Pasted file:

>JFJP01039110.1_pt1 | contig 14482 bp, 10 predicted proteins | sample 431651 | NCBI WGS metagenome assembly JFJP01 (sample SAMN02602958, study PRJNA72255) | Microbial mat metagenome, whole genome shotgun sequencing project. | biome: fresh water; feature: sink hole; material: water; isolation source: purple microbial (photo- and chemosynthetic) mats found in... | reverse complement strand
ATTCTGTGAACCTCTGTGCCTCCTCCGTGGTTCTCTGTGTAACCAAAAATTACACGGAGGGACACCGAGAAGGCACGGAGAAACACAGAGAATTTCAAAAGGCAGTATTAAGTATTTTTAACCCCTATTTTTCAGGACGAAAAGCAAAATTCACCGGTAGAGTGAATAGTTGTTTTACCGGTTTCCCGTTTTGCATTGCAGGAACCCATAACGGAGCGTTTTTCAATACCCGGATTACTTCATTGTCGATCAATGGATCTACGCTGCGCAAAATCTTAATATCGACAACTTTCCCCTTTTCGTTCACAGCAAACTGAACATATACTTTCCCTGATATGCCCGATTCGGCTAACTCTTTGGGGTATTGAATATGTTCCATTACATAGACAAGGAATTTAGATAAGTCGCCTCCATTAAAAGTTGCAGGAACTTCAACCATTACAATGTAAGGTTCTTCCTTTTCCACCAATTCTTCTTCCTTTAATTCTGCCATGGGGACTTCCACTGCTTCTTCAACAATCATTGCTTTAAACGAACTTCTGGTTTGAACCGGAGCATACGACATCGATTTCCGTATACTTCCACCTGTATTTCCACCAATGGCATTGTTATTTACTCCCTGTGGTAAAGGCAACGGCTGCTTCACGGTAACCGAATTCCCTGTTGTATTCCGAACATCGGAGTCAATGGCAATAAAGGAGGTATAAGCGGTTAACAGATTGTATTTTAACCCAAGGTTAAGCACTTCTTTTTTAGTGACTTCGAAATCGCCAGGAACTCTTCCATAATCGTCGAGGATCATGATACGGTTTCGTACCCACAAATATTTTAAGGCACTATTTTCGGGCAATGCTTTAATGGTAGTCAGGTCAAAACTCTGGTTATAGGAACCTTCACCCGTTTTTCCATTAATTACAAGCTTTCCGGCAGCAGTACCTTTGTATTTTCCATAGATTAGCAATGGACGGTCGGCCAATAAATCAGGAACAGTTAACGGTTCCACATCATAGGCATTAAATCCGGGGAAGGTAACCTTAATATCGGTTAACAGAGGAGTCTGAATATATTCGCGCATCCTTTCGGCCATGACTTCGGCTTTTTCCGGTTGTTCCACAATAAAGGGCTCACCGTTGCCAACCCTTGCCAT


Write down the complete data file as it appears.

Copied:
>JFJP01039110.1_pt1 | contig 14482 bp, 10 predicted proteins | sample 431651 | NCBI WGS metagenome assembly JFJP01 (sample SAMN02602958, study PRJNA72255) | Microbial mat metagenome, whole genome shotgun sequencing project. | biome: fresh water; feature: sink hole; material: water; isolation source: purple microbial (photo- and chemosynthetic) mats found in... | reverse complement strand
ATTCTGTGAACCTCTGTGCCTCCTCCGTGGTTCTCTGTGTAACCAAAAATTACACGGAGGGACACCGAGAAGGCACGGAGAAACACAGAGAATTTCAAAAGGCAGTATTAAGTATTTTTAACCCCTATTTTTCAGGACGAAAAGCAAAATTCACCGGTAGAGTGAATAGTTGTTTTACCGGTTTCCCGTTTTGCATTGCAGGAACCCATAACGGAGCGTTTTTCAATACCCGGATTACTTCATTGTCGATCAATGGATCTACGCTGCGCAAAATCTTAATATCGACAACTTTCCCCTTTTCGTTCACAGCAAACTGAACATATACTTTCCCTGATATGCCCGATTCGGCTAACTCTTTGGGGTATTGAATATGTTCCATTACATAGACAAGGAATTTAGATAAGTCGCCTCCATTAAAAGTTGCAGGAACTTCAACCATTACAATGTAAGGTTCTTCCTTTTCCACCAATTCTTCTTCCTTTAATTCTGCCATGGGGACTTCCACTGCTTCTTCAACAATCATTGCTTTAAACGAACTTCTGGTTTGAACCGGAGCATACGACATCGATTTCCGTATACTTCCACCTGTATTTCCACCAATGGCATTGTTATTTACTCCCTGTGGTAAAGGCAACGGCTGCTTCACGGTAACCGAATTCCCTGTTGTATTCCGAACATCGGAGTCAATGGCAATAAAGGAGGTATAAGCGGTTAACAGATTGTATTTTAACCCAAGGTTAAGCACTTCTTTTTTAGTGACTTCGAAATCGCCAGGAACTCTTCCATAATCGTCGAGGATCATGATACGGTTTCGTACCCACAAATATTTTAAGGCACTATTTTCGGGCAATGCTTTAATGGTAGTCAGGTCAAAACTCTGGTTATAGGAACCTTCACCCGTTTTTCCATTAATTACAAGCTTTCCGGCAGCAGTACCTTTGTATTTTCCATAGATTAGCAATGGACGGTCGGCCAATAAATCAGGAACAGTTAACGGTTCCACATCATAGGCATTAAATCCGGGGAAGGTAACCTTAATATCGGTTAACAGAGGAGTCTGAATATATTCGCGCATCCTTTCGGCCATGACTTCGGCTTTTTCCGGTTGTTCCACAATAAAGGGCTCACCGTTGCCAACCCTTGCCAT